STEMinine – A Supportive Community for Women and Femmes in STEM

Source: https://thenib.com/women-in-stem-speak-up

Jessica Droujko, McGill BEng 2015, retells the story of how she sat next to a rocket scientist on a plane, and how he convinced her that she too can be a rocket scientist. Now, years after that fateful encounter, Jessica is completing her Master’s degree in Mechanical Engineering at the Swiss Federal Institute of Technology, more commonly known as ETH Zurich. As a woman engineer, Jessica saw a lack of exposure of women and femmes in STEM fields (i.e. science, technology, engineering, and mathematics), which in turn indirectly discourage young girls from pursuing those fields. Jessica wants high school and university students to be able to ask whatever they want and to find support in their search. Her project, STEMinine, does aims to do exactly that — showcases women and femmes in STEM. (more…)

Opportunity Knocks

         I was fairly young when I first heard this phrase. I believe it was in an episode of Franklin, though it may not have been given that it was so many years ago and I’m probably just confused. Regardless, my young and naïve mind for some reason translated this phrase into “opportunities come knocking”, and for most of my teen years I thought one must wait until opportunities present themselves to you. Fast forward a few years, and I learned this isn’t actually the case. (more…)

Now That You’re an Alumni – Ways to Stay Connected

Congratulations on completing this chapter of your life! It might feel like a small eternity ago since you first received that acceptance letter in the mail. Now, years after taking the leap of moving to a new city, or even just immersing in a new environment, the McGill community that once seemed so vast and unexplored has now become a comforting bubble. With an undergraduate degree now under your belt, remember to stay connected to your McGill roots as you go out into the world.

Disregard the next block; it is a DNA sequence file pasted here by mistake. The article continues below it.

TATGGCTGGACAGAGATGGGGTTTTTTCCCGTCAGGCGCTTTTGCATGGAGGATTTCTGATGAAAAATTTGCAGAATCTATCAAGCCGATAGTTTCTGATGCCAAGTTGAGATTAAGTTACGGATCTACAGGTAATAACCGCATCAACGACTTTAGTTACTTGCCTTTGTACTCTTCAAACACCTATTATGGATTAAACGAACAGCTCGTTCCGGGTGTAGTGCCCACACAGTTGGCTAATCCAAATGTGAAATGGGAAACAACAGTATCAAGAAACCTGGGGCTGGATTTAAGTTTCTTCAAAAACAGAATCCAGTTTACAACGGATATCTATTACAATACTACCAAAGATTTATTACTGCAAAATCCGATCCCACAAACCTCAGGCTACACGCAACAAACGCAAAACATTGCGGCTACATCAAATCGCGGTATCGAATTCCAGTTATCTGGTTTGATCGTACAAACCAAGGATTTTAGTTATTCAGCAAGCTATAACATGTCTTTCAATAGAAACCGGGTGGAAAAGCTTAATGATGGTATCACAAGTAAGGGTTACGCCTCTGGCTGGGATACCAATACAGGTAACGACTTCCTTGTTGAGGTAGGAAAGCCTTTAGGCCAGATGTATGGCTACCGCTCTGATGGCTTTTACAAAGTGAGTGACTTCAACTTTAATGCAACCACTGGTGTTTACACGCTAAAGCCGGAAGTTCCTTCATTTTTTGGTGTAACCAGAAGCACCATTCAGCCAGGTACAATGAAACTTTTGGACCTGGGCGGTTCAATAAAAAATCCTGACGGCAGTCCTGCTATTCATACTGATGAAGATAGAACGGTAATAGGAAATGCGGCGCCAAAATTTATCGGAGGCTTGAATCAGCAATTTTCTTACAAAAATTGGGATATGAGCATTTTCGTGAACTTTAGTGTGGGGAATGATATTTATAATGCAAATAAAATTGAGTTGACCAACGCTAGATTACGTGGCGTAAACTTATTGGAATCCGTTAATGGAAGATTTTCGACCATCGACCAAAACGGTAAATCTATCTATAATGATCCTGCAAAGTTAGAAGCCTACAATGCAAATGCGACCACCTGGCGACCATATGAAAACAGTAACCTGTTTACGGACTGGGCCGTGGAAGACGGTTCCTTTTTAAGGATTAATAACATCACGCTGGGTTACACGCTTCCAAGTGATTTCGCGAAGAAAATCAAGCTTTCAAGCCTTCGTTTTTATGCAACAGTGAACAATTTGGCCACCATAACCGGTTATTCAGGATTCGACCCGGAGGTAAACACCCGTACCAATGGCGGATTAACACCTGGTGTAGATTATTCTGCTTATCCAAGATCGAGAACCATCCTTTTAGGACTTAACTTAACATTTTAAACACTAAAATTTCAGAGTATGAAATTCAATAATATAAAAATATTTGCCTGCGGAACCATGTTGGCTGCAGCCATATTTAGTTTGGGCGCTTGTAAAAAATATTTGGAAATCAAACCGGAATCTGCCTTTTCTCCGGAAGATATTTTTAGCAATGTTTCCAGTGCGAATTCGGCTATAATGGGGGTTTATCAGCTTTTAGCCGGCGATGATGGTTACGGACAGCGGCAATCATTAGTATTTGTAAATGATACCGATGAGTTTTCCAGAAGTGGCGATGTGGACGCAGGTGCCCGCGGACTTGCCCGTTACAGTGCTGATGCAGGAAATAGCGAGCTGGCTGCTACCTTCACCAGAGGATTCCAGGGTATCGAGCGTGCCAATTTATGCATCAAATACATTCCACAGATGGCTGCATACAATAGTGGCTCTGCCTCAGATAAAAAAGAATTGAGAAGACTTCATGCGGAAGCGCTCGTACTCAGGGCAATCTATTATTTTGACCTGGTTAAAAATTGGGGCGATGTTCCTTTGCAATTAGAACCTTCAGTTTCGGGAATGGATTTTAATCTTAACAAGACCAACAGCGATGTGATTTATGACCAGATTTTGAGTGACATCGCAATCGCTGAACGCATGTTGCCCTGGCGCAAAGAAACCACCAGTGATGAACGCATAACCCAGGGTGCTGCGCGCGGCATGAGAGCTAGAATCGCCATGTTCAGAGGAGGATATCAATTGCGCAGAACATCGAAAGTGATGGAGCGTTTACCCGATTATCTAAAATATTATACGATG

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My Take on Interviews and How to Kill Them

I am going to start by saying that interviews are horrible. I believe that they are a terrible way to judge someone’s character and ability to work well. It is understandable that no one would hire a stranger without having met them first, but interviews have become mortifying interrogations that are as stressful as exams. They require tremendous skill and so much practice. That being said, becoming good at interviews is in everyone’s reach as long as time and effort are invested. I have been both lucky and unlucky to have been called into quite a few interviews in the last 4 months, since graduation, and here are a few tips that I would like to share about the process.

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Grades Matter, but Experience Matters More

Why does it seem that being successful at school means employers will be lining up at our doors to hire us when we graduate? It’s not true! If we have no job experience, we are at the bottom of the hiring pool behind candidates who have already been part of the work force for several years. Retrospectively, if I had worked hard at finding unpaid or even paid experience in my field, instead of just focusing on excelling in the classroom during my studies, I feel as if I would have been better equipped for the job search now. (more…)